Sign up ×
Stack Overflow is a community of 4.7 million programmers, just like you, helping each other. Join them; it only takes a minute:

Below is a simplified C program that demonstrates a problem I am having with a concurrent stack implemented using the GNU built in compare and swap on an intel cpu. It took me a while to understand what was happening, but now that I do I see that it is well within the guarantees provided by atomic compare and swap.

When a node is popped from the stack, modified, then placed back on the stack, the modified value may become the new head of the stack, corrupting it. The comments in test_get describe the order of events that cause this.

Is there any way to reliably use the same node with the same stack more than once? This is an exaggerated example but even returning an unmodified node to gHead could leak other nodes. The original point of this data structure was to repeatedly use the same nodes.

typedef struct test_node {
    struct test_node *next;
    void *data;
} *test_node_p;

test_node_p gHead = NULL;
unsigned gThreadsDone = 0;

void test_put( test_node_p inMemory ) {
    test_node_p scratch;

    do {
        scratch = gHead;
        inMemory->next = scratch;
    } while ( !__sync_bool_compare_and_swap( &gHead , scratch , inMemory ) );

test_node_p test_get( void ) {
    test_node_p result;
    test_node_p scratch;

    do {
        result = gHead;
        if ( NULL == result ) break;
        //  other thread acquires result, modifies next
        scratch = result->next;     //  scratch is 0xDEFACED...
        //  other thread returns result to gHead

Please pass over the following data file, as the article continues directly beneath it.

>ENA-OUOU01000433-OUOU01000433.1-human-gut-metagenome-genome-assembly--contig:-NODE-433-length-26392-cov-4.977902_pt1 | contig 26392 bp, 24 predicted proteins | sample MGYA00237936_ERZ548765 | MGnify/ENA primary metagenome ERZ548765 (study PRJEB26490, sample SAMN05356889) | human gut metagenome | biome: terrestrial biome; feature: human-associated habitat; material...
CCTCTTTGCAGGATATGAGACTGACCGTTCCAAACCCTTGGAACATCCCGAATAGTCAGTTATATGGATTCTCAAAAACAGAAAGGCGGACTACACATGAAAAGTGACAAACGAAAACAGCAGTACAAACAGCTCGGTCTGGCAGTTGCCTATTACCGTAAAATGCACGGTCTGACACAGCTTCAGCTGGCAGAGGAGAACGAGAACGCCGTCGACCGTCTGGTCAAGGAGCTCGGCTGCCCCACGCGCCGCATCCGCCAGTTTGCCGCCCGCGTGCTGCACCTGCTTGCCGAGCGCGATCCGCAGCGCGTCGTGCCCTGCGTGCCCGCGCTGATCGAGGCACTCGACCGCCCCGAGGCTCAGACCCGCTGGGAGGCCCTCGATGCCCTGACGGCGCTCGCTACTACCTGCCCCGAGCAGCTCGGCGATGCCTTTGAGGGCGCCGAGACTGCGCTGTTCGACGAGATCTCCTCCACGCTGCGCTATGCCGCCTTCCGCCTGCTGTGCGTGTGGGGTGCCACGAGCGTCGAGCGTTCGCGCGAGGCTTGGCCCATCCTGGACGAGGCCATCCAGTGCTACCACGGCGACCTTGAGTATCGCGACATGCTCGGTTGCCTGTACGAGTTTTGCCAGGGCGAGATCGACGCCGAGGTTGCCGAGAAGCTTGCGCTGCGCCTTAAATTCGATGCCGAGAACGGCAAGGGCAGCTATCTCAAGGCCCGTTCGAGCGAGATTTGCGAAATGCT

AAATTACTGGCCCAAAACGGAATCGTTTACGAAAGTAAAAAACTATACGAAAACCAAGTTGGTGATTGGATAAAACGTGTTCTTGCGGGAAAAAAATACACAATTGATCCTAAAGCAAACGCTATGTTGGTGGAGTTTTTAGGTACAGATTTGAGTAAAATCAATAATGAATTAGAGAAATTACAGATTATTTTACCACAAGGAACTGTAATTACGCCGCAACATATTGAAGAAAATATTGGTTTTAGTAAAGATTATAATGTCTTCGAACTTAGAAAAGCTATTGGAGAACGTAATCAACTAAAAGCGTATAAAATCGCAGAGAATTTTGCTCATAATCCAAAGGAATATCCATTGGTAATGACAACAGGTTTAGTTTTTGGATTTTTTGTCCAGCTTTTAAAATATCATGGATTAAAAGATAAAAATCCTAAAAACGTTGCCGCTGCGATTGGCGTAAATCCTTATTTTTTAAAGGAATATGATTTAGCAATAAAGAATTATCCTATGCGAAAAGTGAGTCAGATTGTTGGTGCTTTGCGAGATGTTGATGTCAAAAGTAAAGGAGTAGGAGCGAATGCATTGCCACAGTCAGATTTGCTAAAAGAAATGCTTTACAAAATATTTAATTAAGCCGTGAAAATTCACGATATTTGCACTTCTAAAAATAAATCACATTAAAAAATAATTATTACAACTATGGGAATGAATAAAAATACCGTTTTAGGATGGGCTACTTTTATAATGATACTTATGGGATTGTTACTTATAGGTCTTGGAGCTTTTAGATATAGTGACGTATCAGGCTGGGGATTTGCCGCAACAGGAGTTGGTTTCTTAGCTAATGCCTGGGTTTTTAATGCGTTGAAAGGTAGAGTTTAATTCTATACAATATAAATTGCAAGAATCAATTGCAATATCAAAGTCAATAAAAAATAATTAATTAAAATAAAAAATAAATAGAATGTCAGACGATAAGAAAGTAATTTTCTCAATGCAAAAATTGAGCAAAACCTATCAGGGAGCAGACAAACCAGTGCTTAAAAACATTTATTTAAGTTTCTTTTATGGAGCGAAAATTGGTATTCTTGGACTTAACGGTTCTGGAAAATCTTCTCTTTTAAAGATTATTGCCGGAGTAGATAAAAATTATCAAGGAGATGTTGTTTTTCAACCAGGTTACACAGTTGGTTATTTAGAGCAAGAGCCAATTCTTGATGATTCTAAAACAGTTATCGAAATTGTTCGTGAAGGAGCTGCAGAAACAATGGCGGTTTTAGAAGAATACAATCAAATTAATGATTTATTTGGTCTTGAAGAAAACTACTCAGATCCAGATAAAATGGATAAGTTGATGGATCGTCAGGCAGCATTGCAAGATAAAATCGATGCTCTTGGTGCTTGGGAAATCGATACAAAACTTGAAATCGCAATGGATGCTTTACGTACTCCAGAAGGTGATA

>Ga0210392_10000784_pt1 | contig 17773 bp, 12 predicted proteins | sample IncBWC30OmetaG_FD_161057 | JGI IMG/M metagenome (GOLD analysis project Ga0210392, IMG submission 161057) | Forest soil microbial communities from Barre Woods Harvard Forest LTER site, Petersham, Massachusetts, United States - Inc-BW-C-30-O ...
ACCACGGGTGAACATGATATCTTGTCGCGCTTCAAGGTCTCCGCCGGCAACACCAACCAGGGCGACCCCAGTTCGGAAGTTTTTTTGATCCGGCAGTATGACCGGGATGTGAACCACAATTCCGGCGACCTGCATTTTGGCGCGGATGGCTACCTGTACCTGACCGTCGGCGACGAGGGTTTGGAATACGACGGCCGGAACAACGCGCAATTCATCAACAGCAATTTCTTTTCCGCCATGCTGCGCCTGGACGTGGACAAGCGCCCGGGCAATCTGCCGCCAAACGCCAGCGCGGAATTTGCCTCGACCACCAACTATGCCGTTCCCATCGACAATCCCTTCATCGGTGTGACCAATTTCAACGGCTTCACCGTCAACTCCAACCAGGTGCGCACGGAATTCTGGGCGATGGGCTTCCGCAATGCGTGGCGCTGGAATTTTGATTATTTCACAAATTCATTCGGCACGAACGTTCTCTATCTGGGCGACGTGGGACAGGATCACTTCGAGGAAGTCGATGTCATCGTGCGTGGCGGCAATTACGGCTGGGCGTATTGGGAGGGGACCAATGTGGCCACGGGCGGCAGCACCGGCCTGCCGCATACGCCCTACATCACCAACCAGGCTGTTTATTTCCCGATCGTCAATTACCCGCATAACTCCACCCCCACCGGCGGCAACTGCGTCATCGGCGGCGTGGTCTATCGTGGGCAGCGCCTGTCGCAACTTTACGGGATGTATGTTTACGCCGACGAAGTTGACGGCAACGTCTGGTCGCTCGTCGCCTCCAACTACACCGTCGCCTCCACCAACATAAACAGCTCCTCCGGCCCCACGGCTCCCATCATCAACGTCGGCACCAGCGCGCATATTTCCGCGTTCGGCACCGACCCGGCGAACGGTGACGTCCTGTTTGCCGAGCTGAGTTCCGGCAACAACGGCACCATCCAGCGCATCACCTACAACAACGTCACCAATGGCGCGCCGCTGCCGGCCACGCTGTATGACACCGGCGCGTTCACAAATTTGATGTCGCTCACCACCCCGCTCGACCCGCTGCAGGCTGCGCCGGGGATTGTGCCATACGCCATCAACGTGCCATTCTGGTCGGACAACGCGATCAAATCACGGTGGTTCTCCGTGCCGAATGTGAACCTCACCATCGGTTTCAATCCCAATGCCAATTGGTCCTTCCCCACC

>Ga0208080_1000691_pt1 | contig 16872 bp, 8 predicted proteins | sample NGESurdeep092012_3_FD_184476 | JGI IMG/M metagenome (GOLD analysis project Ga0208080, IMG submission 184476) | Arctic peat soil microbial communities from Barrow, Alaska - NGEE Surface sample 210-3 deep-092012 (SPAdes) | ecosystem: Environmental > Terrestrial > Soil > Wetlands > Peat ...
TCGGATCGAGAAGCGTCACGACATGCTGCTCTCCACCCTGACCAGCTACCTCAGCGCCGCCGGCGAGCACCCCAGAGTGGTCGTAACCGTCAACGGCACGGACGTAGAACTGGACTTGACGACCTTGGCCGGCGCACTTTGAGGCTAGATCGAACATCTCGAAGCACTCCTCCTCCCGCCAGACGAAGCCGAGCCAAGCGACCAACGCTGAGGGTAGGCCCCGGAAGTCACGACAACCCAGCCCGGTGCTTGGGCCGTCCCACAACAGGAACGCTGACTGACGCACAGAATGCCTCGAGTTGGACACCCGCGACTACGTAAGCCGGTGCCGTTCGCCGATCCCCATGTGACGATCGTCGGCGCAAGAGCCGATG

} while ( !__sync_bool_compare_and_swap( &gHead , result , scratch ) );
    //  this thread corrupts gHead with 0xDEFACED... value

    if ( NULL == result ) {
        result = (test_node_p)malloc( sizeof(struct test_node) );

    return result;

void *memory_entry( void *in ) {
    test_node_p node;
    int index , count = 1000;
    for ( index = 0 ; index < count ; ++index ) {
        node = test_get();
        *(uint64_t *)(node) |= 0xDEFACED000000000ULL;
        test_put( node );


    return NULL;

void main() {
    unsigned    index , count = 8;
    pthread_t   thread;

    gThreadsDone = 0;

    for ( index = 0 ; index < count ; ++index ) {
        pthread_create( &thread , NULL , memory_entry , NULL );
        pthread_detach( thread );

    while ( __sync_add_and_fetch(&gThreadsDone,0) < count ) {}

I am running this test with 8 logical cores. When I use only 4 threads the problem rarely occurs but with 8 it is easily reproducible. I have a MacBook with an Intel Core i7.

I am not interested in using some library or framework that has solved this, I want to know how it was solved. Thank you.


Here are two solutions that do not work in my case.

Some architectures provide ll/sc instruction pairs that perform atomic tests on the address instead of the value. Any write to the address, even of the same value, prevents success.

Some architectures provide larger than pointer size compare and swap. With this, a monotonic counter is paired with the pointer which is atomically incremented every time it is used so the value always changes. Some intel chips support this but there is no GNU wrapper.